Know Your Book I: An Elbow in the Ribs
One of my reading tips is to Know Your Book. At the most basic level this means adapting your reading style to your book. If you’re reading a silly book to small children it is appropriate – nay, encouraged – to ham it up. If you’re reading a more serious book for older children, it is often better to play it more deadpan and let the prose do the work, to let the details of the story come at the listener on their own.
But knowing your book also means knowing what’s inside, being able to anticipate any thorny moments – scary, emotional, thematically uncomfortable – so that you are ready with a strategy to defuse them. Knowing your book also means recognizing a slow section – to make sure you power through it – or an exciting or important moment in the book – to make sure you protect it from interruption.
Occasionally, though, you will encounter an author whose style is hard to decipher, hard to figure out how to read. In my experience this happens most often when you are reading something someone else has recommended. (It worked for them, why isn’t it working for you?) Or when you are reading a classic, something the opinion of generations has recommended, yet you cannot manage to unlock.
Me, I have trouble with A.A. Milne’s Pooh stories. Don’t ask me why. Children love them, but I just can’t seem to find the right tone to pull them off. I am either too simple, or too knowing. And I feel stupid and uncomfortable and self-conscious. I just can’t access the right restrained yet arch silliness.
But there is one book, which gave me great trouble, that I was eventually able to unlock – Rudyard Kipling’s Just So Stories. Kipling is a master of English prose and has written books for various reading levels. The Just So Stories are the simplest; the two Jungle Books are a step beyond; and then if they’re game children can graduate to Kim or Captains Courageous.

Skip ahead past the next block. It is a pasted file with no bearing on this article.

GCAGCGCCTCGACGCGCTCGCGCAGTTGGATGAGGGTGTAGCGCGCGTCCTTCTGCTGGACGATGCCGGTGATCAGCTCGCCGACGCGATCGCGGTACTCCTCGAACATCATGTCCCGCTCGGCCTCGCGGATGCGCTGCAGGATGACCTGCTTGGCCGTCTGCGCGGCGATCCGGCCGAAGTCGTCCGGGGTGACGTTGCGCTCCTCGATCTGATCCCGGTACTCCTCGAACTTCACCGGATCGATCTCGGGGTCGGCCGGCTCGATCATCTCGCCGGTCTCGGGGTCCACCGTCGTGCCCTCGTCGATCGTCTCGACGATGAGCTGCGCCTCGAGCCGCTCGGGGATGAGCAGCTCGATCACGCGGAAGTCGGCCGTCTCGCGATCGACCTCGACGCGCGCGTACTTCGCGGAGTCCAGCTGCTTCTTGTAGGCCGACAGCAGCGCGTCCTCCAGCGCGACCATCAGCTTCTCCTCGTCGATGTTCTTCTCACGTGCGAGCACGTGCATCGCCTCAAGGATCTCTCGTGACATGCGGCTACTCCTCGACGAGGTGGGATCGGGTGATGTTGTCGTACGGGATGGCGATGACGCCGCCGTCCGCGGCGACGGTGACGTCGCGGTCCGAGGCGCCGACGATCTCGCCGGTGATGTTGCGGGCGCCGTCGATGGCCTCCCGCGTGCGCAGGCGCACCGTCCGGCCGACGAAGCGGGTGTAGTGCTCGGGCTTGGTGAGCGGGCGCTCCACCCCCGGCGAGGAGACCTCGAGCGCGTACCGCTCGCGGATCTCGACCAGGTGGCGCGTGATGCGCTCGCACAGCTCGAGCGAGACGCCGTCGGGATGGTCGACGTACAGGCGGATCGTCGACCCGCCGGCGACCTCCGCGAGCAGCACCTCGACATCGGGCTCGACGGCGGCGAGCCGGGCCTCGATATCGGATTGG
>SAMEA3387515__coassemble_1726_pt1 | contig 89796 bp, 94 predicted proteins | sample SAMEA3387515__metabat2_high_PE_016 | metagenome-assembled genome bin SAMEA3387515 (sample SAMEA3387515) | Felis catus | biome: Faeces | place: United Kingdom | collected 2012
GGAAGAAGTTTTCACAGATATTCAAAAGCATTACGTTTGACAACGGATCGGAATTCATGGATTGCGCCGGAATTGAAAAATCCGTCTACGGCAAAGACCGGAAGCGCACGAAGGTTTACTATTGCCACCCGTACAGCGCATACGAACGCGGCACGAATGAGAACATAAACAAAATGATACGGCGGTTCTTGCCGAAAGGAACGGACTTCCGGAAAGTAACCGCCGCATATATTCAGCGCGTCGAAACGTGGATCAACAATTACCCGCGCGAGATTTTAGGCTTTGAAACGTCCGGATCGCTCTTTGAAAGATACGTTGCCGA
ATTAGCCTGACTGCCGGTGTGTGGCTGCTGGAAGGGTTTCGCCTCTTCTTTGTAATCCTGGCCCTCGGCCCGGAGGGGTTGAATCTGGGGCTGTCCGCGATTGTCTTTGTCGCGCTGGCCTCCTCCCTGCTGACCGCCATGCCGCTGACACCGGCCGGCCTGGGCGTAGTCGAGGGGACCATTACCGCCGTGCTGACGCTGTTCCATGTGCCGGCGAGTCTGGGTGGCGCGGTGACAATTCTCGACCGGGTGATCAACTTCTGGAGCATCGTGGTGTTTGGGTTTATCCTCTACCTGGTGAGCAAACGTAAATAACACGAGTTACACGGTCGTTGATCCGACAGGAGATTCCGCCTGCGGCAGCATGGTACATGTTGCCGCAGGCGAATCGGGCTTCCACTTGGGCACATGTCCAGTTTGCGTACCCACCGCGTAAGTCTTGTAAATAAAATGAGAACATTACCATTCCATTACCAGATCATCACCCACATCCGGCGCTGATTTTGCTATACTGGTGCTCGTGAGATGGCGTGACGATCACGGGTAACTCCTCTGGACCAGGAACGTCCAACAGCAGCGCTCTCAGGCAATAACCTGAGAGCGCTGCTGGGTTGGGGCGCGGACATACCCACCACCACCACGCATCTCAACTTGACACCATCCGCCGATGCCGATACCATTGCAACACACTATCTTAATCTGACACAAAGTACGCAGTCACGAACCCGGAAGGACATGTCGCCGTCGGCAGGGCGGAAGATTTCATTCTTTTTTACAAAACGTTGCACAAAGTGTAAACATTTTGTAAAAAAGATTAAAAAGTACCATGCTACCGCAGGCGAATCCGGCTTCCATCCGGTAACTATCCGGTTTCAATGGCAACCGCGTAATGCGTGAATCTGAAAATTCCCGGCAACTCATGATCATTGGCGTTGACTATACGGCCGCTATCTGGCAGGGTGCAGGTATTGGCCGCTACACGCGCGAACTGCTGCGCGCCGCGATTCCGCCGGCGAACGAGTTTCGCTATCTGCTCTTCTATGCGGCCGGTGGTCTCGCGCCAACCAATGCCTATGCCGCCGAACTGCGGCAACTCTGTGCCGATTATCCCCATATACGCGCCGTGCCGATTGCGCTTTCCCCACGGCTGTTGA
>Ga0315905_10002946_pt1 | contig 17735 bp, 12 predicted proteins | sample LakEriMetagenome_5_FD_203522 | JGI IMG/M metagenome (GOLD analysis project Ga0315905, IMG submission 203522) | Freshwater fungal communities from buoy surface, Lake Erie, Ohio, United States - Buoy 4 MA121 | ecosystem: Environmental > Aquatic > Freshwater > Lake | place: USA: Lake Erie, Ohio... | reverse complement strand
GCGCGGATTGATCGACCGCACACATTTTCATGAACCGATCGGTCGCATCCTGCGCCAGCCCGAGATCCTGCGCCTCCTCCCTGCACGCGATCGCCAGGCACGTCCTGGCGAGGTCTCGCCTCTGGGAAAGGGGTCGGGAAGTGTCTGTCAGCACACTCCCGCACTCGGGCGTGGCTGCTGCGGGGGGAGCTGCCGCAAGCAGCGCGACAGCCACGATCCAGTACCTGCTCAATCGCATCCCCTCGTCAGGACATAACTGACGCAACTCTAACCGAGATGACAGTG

But if the Just So Stories are the “easiest” – i.e. aimed at the youngest children – how could they give trouble? Perhaps you know “The Cat Who Walked By Himself” or “How the Camel Got His Hump,” two of the stories from this collection that have been anthologized most. If I can’t read that, I asked myself, what is my problem? But I couldn’t. There was something stilted about the rhythm of the prose. Just when I thought Kipling was all set to ease into his moralistic fable, he would interrupt himself. I just couldn’t get it right. And when an adult is starting and stopping and re-starting – interrupting himself – then the book will not work for listening children. (Even if is the author’s fault.)
Here is the first paragraph of my favorite story from the collection, “The Beginning of the Armadilloes,” just so you can see what I’m on about:
This, O Best Beloved, is another story of the High and Far-Off Times.
In the very middle of those times was a Stickly-Prickly Hedgehog, and
he lived on the banks of the turbid Amazon, eating shelly snails and
things. And he had a friend, a Slow-Solid Tortoise, who lived on the